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Saturday, Feb. 27, 2016 02:38 pm

Tell me, Adrian . . .

 This week in the print edition of IT we reran an old Prejudices column of mine about the brief sojourn of rock guitarist Adrian Belew in mid-Illinois. That version of the column had to be edited for length; here's the original, uncut, as it appeared on June 17, 1982.


OCTOBER 15, 1979: I encounter the name "Adrian Belew" for the first time. He is not a jeans designer. He is a rock guitarist. His picture is in the Springfield paper. His pants have cuffs. I wonder, What is he doing in Springfield? I find out later that this is the first question everybody asks. I wonder if he has an answer.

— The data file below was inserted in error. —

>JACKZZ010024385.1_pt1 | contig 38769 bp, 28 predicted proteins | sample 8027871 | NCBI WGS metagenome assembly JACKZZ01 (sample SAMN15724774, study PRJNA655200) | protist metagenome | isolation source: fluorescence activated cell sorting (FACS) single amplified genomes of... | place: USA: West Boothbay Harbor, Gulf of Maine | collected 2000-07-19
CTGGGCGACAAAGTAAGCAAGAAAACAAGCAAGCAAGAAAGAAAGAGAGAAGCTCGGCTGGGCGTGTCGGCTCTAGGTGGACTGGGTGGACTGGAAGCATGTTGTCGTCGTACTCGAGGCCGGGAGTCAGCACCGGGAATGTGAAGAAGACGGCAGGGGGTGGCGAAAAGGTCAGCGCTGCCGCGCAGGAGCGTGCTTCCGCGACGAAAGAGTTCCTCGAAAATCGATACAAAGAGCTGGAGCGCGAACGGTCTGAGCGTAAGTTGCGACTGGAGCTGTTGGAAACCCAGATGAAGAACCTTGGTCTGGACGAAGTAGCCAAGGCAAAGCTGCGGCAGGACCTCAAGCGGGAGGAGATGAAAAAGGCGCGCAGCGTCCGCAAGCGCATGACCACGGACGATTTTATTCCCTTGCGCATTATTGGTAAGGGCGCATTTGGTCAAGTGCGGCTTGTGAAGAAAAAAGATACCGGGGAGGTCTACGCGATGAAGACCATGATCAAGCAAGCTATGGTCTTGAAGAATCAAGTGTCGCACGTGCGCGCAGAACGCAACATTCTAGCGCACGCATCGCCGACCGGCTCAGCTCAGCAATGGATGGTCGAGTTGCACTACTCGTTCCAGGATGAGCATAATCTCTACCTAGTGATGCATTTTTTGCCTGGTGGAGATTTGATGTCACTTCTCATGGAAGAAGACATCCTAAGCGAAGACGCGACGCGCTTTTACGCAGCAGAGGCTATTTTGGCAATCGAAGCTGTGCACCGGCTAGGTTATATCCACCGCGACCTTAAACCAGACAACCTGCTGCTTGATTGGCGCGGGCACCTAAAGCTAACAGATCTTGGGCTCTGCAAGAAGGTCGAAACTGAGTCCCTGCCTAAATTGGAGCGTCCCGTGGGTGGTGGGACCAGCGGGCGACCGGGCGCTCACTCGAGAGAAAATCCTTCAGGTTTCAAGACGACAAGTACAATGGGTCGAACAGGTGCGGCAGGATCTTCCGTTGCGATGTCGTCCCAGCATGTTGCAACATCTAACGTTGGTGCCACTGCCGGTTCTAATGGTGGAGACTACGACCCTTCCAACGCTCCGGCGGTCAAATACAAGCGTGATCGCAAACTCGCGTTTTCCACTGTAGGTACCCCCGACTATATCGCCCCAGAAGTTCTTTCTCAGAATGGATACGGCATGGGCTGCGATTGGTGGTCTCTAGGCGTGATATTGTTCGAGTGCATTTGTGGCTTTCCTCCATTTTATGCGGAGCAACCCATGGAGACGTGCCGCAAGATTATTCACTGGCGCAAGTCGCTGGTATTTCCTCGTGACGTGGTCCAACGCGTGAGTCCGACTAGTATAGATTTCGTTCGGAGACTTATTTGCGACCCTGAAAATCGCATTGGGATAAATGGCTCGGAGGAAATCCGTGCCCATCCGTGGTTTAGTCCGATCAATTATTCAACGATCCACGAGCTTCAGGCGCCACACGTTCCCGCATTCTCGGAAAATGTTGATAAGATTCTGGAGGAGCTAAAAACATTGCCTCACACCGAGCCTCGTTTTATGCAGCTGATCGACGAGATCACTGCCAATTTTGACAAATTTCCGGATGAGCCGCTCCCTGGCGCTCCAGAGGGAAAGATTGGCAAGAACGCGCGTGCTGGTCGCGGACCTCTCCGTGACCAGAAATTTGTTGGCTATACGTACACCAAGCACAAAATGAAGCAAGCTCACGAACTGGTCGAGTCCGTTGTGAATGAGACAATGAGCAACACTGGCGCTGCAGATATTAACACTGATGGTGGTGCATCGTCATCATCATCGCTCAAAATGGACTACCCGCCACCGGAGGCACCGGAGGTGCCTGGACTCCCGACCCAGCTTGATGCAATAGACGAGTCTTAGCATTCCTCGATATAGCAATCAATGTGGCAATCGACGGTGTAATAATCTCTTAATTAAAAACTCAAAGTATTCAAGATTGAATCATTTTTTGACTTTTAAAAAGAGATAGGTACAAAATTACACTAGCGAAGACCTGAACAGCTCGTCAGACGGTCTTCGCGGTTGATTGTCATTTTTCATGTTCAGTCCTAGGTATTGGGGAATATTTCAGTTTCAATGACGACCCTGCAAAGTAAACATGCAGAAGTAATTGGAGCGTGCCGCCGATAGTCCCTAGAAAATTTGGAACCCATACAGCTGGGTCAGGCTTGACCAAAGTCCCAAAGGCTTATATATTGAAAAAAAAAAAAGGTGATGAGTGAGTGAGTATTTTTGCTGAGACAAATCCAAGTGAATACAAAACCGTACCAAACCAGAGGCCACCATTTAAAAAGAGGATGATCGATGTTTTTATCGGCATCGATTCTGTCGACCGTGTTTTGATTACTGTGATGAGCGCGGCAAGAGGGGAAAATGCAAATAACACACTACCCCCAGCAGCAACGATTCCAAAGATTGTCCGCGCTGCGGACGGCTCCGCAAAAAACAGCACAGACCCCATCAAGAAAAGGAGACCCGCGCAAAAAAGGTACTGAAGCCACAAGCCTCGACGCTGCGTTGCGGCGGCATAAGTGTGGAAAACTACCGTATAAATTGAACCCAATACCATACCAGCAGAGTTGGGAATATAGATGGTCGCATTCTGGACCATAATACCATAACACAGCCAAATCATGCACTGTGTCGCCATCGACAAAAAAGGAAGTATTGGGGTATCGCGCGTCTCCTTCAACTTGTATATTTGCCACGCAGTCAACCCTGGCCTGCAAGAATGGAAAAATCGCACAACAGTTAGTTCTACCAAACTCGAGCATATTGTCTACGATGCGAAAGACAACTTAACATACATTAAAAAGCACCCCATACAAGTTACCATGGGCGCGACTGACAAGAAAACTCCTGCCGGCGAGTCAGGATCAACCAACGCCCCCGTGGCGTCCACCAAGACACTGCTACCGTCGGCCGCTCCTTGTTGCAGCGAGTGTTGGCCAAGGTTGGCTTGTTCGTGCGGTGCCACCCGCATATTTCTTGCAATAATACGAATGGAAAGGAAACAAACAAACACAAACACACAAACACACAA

Belew is cutting a demo album at Cwazy Wabbit studio on the north side. Cwazy Wabbit is run by some people I know, Rich Denhart and Christy Bley. They are founding members of a seminal local group called the Tonguesnatcher Revue, which darted across Springfield skies in 1973. Tonguesnatcher's sets ranged from Gershwin to Tammy Wynette to Frank Zappa. I wrote program notes for a concert which featured the All-New Abyssinian Buttercup Dancers, notes which remain arguably my best work to this day. Tonguesnatcher included a sax player named Janssen, who was reputed to have once told a joke at a party attended by Melvin Laird. They are well-known kooky funsters.

"Belew" is recording songs of his own composition. One of them is called "Adidas in Heat." Another ends with peas playing "a sort of funky dirge" for a dead pea-fan. The article in the Springfield paper says that Belew was working in a Nashville lounge band when Frank Zappa saw him and hired him. The article says that he worked with David Bowie after that. Sure he did. This sounds like just the sort of stuff Tonguesnatcher would pull. "I'll believe Belew when I see him," I promise myself.